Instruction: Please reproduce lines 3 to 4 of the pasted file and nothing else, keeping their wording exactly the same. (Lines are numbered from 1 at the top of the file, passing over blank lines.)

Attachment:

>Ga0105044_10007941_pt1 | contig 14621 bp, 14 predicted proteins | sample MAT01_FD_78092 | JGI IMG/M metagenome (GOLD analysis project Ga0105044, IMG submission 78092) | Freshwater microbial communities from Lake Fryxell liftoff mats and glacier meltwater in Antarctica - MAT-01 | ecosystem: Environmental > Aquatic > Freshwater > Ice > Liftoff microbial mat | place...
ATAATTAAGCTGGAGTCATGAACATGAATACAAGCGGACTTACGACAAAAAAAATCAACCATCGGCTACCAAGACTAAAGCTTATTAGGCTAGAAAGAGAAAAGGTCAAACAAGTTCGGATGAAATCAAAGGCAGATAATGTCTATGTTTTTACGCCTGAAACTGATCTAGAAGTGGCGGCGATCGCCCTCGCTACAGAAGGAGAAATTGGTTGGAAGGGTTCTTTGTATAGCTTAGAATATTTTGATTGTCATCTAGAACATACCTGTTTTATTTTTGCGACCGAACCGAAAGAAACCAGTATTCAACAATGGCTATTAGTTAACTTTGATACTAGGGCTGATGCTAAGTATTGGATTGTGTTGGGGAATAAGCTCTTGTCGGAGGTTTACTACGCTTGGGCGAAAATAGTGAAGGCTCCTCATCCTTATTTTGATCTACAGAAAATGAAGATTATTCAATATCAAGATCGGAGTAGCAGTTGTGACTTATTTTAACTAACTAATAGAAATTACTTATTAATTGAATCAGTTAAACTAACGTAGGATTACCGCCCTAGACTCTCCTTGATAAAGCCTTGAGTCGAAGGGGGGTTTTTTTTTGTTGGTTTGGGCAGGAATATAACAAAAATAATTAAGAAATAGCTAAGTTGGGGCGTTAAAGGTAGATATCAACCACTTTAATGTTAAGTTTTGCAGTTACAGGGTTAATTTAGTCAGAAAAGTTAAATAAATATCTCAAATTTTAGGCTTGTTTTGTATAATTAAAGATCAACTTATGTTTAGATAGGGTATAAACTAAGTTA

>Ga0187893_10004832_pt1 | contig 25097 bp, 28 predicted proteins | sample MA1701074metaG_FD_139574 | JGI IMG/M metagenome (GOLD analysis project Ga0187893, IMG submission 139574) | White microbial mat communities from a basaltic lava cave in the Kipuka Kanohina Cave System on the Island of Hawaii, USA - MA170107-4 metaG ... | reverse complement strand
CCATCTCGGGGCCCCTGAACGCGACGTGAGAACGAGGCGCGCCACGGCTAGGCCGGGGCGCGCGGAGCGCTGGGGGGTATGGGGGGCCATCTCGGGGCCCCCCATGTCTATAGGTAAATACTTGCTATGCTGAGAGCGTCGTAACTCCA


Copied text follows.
>Ga0187893_10004832_pt1 | contig 25097 bp, 28 predicted proteins | sample MA1701074metaG_FD_139574 | JGI IMG/M metagenome (GOLD analysis project Ga0187893, IMG submission 139574) | White microbial mat communities from a basaltic lava cave in the Kipuka Kanohina Cave System on the Island of Hawaii, USA - MA170107-4 metaG ... | reverse complement strand
CCATCTCGGGGCCCCTGAACGCGACGTGAGAACGAGGCGCGCCACGGCTAGGCCGGGGCGCGCGGAGCGCTGGGGGGTATGGGGGGCCATCTCGGGGCCCCCCATGTCTATAGGTAAATACTTGCTATGCTGAGAGCGTCGTAACTCCA